top of page
  • Writer's pictureErin

The holy pause

We've all been here to some degree, as artists and creatives: an idea that we are completely passionate about is born. We take the steps to get it started, get it out and moving in the world. We get feedback. We revise and keep going. We collect ideas; so many, in fact, that sometimes it becomes hard to keep it all organized. Then, if the journey is anything like mine, we start to get so caught up in the collection of inspiring thoughts, stories, and influences, that they almost begin to feel like our own. This can be great, but can also lead to some unintended consequences. We start to regurgitate. We start to take most everything at face value and repeat as if it's our own thought or belief.


We lose sight of that initial little idea, so full and teaming with promise. It's no longer an original thing. It gets buried underneath all the extra stuff that was never ours to begin with.


Nearly a year ago, at the same time I was reflecting on the fresh start of a new year and a calling back to the drawing board for this blog, I was simultaneously looking into starting brand deals for anyone who would take my small platform, hashtagging every post with 30 tags that had next-to-nothing to do with the idea of the post, creating reels for more views, and even "boosting" some of my posts, all to no avail. I had become so much more interested in gaining traction and likes and follows than sharing the original message. As much as I wanted Lead to Gold to be a respite from the hustle culture and fame-seeking that has taken over our online communities, I didn't know how to actually get it to that point without partaking in those habits.


While I had some promising ideas brewing, I couldn't continue on while feeling so conflicted about what I was really doing with this online space. Is this actually a place to share ideas and stories of personal growth, or is this a rat race for platform growth? To what degree do I need to reach an audience before it becomes inauthentic, or even completely fake? Are these even MY messages to share anymore, or are they someone else's? Before it got too far in the wrong direction, I took it all completely offline. I even disabled my personal Instagram, and all other social media accounts.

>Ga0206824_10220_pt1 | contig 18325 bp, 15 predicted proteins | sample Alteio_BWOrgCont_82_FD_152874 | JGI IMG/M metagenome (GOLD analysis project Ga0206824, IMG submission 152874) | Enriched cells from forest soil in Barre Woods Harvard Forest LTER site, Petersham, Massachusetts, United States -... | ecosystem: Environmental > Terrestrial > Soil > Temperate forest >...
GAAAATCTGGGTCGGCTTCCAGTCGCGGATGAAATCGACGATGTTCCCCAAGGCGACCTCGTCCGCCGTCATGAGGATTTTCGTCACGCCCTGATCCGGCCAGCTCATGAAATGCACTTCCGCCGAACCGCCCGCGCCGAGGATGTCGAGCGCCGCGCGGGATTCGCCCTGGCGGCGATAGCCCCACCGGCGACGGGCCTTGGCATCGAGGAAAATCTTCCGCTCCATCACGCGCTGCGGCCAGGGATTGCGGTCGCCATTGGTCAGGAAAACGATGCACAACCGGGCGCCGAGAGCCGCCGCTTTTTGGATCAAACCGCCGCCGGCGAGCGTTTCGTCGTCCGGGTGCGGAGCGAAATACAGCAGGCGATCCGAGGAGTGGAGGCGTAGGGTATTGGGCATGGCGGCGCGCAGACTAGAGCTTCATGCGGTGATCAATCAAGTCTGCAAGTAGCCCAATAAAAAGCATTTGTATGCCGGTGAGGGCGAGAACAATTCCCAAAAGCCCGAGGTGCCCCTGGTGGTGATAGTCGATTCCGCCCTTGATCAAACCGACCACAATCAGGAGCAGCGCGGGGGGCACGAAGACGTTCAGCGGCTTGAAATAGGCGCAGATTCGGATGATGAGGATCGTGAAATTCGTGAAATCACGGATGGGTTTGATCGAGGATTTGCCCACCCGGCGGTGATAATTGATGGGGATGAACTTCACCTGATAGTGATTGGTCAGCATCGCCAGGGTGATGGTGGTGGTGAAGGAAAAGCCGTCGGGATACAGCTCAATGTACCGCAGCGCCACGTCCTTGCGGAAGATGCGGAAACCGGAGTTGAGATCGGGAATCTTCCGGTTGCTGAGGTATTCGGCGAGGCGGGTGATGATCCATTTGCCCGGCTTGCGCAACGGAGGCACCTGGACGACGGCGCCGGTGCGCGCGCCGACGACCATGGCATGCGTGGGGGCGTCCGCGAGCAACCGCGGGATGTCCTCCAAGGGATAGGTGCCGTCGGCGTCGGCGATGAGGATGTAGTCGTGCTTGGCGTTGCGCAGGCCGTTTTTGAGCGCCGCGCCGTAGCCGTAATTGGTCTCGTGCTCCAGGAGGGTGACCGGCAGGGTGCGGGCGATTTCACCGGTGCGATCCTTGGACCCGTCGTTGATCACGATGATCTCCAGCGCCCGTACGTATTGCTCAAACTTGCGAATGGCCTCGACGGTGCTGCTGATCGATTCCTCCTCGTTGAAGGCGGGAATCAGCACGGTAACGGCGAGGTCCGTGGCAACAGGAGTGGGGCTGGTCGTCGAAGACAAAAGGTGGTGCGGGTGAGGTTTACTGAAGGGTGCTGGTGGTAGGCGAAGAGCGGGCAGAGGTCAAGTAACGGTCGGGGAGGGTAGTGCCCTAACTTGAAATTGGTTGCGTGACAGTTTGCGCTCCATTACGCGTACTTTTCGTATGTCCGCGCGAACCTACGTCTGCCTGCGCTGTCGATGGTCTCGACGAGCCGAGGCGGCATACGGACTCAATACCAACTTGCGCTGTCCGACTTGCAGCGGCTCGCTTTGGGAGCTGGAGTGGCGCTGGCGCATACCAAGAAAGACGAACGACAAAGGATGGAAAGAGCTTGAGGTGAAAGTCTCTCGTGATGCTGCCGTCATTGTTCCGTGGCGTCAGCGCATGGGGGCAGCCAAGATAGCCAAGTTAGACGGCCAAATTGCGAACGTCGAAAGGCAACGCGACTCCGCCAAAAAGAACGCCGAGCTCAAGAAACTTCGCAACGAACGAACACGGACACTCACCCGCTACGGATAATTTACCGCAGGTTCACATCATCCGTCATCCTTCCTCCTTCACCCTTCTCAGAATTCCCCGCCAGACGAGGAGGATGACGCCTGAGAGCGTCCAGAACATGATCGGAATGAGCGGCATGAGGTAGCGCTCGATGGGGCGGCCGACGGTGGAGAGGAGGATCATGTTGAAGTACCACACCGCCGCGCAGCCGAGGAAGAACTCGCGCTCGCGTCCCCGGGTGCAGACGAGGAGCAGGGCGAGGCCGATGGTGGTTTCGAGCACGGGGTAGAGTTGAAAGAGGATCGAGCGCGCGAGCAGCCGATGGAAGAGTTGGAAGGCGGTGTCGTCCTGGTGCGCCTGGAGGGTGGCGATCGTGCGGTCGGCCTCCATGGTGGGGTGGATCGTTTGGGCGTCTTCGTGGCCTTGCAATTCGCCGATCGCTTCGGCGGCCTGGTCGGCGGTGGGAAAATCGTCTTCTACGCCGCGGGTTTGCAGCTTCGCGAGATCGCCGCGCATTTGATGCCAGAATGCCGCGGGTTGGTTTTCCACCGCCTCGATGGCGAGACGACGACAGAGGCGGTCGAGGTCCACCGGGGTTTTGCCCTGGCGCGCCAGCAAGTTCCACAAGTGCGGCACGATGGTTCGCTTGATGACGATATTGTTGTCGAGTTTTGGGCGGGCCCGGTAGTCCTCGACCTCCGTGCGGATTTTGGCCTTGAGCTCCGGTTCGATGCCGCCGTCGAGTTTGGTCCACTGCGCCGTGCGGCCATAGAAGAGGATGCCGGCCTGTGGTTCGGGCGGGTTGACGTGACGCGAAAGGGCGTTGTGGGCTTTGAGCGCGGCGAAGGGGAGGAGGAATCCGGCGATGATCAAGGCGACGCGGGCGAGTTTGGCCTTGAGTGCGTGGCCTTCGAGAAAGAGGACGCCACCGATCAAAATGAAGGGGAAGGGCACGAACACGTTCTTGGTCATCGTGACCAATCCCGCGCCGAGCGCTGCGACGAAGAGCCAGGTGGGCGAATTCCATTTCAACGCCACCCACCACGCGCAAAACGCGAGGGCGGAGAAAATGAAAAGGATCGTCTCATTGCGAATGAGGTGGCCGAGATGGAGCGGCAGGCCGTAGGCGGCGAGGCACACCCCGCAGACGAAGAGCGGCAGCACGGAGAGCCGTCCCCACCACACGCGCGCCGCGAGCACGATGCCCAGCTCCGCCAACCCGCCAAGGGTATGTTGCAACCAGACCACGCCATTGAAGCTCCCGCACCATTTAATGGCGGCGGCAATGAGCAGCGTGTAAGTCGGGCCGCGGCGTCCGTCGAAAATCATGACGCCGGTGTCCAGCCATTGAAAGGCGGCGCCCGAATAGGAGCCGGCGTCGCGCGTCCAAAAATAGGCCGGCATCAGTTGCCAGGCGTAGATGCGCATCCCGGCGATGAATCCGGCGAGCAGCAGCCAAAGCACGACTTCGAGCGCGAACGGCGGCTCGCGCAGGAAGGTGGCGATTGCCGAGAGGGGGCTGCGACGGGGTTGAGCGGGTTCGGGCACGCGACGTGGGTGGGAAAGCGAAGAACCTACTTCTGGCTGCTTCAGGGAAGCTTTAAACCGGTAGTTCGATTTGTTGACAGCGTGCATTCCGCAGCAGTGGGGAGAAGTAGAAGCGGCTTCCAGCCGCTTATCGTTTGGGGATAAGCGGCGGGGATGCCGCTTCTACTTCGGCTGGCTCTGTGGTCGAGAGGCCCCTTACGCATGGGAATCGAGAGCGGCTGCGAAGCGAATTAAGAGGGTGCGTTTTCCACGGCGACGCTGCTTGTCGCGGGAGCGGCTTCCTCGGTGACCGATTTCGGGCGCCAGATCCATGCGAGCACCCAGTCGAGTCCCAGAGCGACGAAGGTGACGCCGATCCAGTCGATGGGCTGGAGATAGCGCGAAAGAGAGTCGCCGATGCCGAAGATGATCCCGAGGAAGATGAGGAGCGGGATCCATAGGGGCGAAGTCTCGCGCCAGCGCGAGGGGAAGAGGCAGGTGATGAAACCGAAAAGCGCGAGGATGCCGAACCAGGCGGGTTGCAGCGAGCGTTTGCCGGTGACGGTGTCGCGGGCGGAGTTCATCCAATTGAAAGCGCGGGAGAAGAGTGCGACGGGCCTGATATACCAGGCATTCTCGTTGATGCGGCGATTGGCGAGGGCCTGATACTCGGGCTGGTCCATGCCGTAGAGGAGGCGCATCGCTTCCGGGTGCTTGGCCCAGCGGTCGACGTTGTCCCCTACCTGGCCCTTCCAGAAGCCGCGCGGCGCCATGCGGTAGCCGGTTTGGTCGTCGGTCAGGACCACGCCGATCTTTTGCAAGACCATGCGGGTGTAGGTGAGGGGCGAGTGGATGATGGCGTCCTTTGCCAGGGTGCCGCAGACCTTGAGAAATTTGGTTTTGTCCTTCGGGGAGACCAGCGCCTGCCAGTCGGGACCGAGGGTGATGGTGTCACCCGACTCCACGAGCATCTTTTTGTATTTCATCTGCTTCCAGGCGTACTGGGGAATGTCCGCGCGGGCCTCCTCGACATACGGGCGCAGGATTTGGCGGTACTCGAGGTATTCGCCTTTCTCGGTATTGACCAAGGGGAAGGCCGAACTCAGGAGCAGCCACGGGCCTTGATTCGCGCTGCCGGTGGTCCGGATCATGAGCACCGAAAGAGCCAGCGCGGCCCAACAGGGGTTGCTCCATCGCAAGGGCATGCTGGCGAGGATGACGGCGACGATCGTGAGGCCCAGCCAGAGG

In that time, from early spring until now (about nine months), I lived my life offline as I normally would have - but as I always find when taking social media breaks, my ability to be present with the world in front of me became so much stronger. New friendships formed, we explored some beautiful, natural places in the area, took some sunrise hikes and river swims together...my partner and I took a two-week trip to Europe without any distractions or desires to share the views with anyone but each other. I sat by the pool all summer and read four new books. I tended my garden, completed some home projects, and supported many friends as they moved around into their own new homes. School started again, and I entered my third year as a high school English teacher. The first few weeks of school went nearly seamlessly, and here we are nearing the end of the second quarter, stressed as the job calls for, but feeling more on top of it than ever. Blessings abound, for real.